CONQUERING THE SCARP
A short but tough climb up and over the steep slopes of the Downs between Lewes and Rodmell
1 – 2 hrs
About the ride
This bike route takes you from the historic town of Lewes to Southease, a small village further down the Ouse River Valley. Between the two, there is the challenge of making your way up and over the Downs escarpment to Rodmell. Your reward – some spectacular views.
You cycle on tarred roads, gravel, grassy and concrete tracks, and besides the challenge of getting to the top of Kingston Ridge, the route includes the chance to visit a number of historic buildings, pedal along the banks of the River Ouse, and see various Sites of Special Scientific Interest.
Starting & Finishing
Start: Lewes railway station (Lewes-to-Seaford line)
End: Southease station (Lewes-to-Seaford line)
You can take bikes on trains except during peak hours. Normally only a few are allowed on any one train. At Lewes the ride links with National Cycle Network route 90. There various public car parks in Lewes, including one at the station. There is limited parking at Southease near the youth hostel.
The route from Lewes is initially on a fairly busy road before you join Juggs Lane and then a grassy track into Kingston. PLEASE BE CAREFUL APPROACHING AND CROSSING THE KINGSTON ROAD – the hill down to the road is steep.
From Kingston you join the chalky and initially very steep track up to Kingston Ridge. At the top you join the South Downs Way and the route is mainly grassy until you reach the concrete track down towards Breaky Bottom Valley. The paved road into Rodmell is a long descent. Please be mindful of your speed as you come into Rodmell and reach the C7, and TAKE CARE CROSSING THE C7 Lewes to Newhaven road.
From Rodmell you follow a gravel track to join The Egrets Way, which in its early stages is grassy and best on top of the River Ouse levee. Before reaching Southease this becomes a gravel track again.
If you are heading to the YHA for refreshments, please be careful crossing the railway line and follow the instructions on the signs.
The Living Coast Experience
This ride begins in Lewes, a traditional market town and the county town of East Sussex. Local landmarks include Lewes Castle (built shortly after Norman invasion in 1066 and one of the earliest examples of a medieval castle), Lewes Priory and Anne of Cleves House, a 16th-century timber-framed Wealden hall house that formed part of Queen Anne’s annulment settlement from King Henry VIII in 1540.
At the foot of the South Downs escarpment you pass Kingston. The village is mentioned in the Domesday Book and has a 13th-century church – St Pancras. The local pub, The Juggs, is named after the fish-carrying baskets that were once used by Brighton fisherfolk on their way to the market at Lewes.
Climbing the escarpment is tough but worth it for the amazing views from Kingston Ridge. What can you see? The escarpment here and at Iford Hill are Sites of Special Scientific Interest (SSSI). The steeply sloping chalk grassland is rich in minibeasts, such as Adonis Blue and Small Blue butterflies, and the nationally rare and specially protected wart-biter cricket. Amongst the diverse plant life are squinancywort and eyebright – both classic medicinal herbs used to treat throat and eye infections respectively.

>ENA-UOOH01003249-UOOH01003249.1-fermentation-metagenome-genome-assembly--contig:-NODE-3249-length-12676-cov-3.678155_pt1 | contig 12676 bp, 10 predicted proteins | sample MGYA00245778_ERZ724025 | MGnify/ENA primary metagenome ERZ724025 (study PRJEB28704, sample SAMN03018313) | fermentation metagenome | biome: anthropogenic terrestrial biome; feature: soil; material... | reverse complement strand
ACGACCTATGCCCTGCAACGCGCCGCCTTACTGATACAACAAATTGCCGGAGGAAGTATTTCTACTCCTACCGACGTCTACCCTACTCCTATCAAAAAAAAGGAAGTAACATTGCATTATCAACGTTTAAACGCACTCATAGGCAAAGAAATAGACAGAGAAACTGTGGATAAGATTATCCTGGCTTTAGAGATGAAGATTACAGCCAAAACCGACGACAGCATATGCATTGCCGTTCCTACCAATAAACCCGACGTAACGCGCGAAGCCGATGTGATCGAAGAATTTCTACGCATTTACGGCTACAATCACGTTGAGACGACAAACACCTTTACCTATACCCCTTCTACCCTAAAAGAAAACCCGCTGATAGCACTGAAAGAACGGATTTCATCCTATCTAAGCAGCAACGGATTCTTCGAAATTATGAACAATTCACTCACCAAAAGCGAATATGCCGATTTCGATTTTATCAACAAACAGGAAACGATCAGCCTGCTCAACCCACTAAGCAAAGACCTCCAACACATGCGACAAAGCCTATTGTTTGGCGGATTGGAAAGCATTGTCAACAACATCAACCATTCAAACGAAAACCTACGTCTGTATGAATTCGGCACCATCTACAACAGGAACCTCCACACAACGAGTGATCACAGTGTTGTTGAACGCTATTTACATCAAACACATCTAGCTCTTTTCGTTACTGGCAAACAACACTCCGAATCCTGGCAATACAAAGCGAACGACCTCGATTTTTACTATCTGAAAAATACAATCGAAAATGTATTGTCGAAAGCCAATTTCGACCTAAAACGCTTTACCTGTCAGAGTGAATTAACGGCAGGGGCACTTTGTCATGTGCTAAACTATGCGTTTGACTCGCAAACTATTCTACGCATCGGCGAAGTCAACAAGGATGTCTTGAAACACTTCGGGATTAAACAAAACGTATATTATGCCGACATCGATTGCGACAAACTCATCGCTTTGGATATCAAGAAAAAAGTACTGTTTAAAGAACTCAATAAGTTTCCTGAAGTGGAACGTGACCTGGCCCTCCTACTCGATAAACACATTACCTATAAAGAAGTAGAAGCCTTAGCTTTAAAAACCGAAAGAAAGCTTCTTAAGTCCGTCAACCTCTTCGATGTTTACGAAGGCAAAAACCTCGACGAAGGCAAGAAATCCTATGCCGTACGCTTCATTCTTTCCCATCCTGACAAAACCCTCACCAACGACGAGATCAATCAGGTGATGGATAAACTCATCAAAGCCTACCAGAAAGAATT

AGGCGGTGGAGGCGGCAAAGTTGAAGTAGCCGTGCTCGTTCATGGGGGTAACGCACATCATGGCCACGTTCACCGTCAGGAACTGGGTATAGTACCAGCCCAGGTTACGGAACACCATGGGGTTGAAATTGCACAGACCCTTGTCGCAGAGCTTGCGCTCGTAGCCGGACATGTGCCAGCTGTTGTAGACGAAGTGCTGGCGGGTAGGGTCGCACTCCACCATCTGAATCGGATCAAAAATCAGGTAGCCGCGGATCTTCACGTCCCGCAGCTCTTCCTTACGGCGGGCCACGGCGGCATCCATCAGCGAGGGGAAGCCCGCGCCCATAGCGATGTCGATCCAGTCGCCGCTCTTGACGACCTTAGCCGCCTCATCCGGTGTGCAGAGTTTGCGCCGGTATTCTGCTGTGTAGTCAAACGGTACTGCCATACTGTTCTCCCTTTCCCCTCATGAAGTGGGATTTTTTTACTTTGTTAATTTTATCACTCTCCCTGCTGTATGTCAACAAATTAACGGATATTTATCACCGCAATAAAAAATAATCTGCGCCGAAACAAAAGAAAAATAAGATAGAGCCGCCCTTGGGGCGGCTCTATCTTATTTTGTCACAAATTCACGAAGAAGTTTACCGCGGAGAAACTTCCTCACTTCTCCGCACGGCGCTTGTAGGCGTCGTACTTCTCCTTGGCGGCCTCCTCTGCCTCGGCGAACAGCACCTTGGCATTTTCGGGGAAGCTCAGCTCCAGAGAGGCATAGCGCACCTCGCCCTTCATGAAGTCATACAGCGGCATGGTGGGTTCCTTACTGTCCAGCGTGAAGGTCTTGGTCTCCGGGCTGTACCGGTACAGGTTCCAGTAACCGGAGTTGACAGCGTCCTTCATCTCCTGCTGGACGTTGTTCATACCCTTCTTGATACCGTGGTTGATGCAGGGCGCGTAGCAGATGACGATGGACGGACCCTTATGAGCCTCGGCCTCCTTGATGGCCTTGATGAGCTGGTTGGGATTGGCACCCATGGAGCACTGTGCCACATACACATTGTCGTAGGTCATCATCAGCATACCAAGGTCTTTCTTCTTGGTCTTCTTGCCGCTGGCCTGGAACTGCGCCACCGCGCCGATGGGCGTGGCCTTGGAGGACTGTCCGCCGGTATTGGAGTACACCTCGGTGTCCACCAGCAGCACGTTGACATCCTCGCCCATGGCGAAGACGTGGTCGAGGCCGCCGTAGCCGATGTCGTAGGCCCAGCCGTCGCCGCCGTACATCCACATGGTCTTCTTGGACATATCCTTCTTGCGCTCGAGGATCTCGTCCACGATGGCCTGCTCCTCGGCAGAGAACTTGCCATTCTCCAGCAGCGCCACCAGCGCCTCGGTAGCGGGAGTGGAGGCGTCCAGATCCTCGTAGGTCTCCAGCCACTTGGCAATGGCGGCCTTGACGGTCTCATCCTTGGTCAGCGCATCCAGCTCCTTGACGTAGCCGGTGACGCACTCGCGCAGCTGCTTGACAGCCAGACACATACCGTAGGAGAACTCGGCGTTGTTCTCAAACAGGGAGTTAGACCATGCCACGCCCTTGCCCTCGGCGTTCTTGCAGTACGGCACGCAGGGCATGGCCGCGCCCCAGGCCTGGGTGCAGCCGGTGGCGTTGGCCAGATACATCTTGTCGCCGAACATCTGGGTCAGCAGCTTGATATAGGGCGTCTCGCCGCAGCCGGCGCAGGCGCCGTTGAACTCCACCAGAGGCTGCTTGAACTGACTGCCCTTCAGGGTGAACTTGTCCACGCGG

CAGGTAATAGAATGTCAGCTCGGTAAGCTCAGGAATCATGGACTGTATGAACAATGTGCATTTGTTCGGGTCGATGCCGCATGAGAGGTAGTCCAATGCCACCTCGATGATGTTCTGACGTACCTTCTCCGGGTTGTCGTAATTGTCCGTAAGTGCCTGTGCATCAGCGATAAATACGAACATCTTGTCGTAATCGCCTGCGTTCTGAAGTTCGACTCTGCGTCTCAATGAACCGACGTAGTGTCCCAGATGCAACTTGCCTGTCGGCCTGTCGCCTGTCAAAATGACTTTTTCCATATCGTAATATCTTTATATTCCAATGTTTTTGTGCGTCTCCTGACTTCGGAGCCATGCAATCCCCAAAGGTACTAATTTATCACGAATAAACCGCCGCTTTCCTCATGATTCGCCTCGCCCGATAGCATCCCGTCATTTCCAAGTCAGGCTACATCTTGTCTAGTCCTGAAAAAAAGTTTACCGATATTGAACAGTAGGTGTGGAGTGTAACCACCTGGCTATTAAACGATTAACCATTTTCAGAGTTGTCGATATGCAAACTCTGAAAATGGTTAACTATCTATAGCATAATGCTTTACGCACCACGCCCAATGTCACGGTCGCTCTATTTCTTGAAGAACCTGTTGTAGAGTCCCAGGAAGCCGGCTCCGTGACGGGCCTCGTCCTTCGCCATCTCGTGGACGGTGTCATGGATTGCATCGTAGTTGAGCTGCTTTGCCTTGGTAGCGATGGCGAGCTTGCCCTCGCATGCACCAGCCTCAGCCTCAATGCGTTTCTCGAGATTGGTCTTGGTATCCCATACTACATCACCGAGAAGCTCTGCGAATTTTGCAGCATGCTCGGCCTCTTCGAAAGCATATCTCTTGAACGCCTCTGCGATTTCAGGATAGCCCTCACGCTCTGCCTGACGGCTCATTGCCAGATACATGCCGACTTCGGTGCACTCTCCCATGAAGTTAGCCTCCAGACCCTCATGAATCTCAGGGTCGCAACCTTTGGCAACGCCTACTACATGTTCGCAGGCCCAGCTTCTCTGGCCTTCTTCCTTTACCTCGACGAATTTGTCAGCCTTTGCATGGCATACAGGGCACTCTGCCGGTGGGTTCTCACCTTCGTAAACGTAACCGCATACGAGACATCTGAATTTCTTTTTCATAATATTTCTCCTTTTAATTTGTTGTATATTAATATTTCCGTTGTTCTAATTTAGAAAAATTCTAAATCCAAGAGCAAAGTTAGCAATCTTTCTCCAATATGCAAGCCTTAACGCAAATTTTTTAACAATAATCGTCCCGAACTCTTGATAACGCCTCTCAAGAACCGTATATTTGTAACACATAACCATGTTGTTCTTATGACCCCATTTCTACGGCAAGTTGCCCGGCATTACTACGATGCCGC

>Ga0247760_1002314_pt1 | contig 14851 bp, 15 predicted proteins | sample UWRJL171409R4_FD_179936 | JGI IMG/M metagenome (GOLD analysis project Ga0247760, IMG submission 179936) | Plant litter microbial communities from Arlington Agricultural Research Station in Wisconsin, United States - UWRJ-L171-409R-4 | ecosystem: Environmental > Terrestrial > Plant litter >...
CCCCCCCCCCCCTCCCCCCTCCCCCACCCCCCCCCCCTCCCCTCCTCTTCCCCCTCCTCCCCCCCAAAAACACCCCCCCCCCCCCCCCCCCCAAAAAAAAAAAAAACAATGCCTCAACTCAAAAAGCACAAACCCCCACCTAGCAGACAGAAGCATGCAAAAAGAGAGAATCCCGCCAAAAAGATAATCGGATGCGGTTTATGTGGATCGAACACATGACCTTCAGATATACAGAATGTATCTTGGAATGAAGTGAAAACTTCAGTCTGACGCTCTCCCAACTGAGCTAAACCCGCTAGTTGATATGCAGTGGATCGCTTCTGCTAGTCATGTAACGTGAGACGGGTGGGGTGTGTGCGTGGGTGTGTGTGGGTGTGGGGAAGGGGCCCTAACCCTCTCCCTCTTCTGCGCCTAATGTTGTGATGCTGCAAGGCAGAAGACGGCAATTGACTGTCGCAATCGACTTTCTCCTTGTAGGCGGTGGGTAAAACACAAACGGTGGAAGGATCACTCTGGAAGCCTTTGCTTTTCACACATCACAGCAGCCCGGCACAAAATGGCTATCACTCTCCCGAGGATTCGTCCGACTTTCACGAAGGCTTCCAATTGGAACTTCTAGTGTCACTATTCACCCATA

The chalky soils and climate of the South Downs are suitable for growing wine, and a number of vineyards are making the most of conditions that are similar to the Champagne region of France. Sussex sparkling wines have become highly respected and you can find one of the earliest vineyards in Sussex in Breaky Bottom valley.
At the foot of the valley lies Rodmell. St Peter’s Church dates back to 12th century and is among earliest surviving examples of Norman architecture in the country. Monk’s House was the home of Virginia Woolf for 21 years until her death in 1941.
From here you ride beside the River Ouse towards Southease through Lewes Brooks SSSI – flood plains and water-filled ditches are home to rare amphibians, snails, flies, moths and beetles, and this is the only known site for the rare Lewes water beetle. Wet meadows provide nesting sites and feeding stations for a variety of birds. The RSPB carefully manage water levels here to create breeding and wintering habitats for the birds, including the Little Egret, the bird the Egrets Way cycle route from Lewes to Newhaven is named after.
Want a map of the route to take with you? All our routes are available in the free Komoot app.
1. Download the Komoot app to your phone and create an account.
2. On this page on your phone:
a. Tap on the route name below or
b. Tap on the GPS download icon at the top of this page.
3. View the route in Komoot.
To make sure you can use it throughout your cycle, download Komoot’s Mid-Sussex region map to use offline before you go. Don’t forget to like our routes in the Komoot app and share photos or highlights from your own adventures!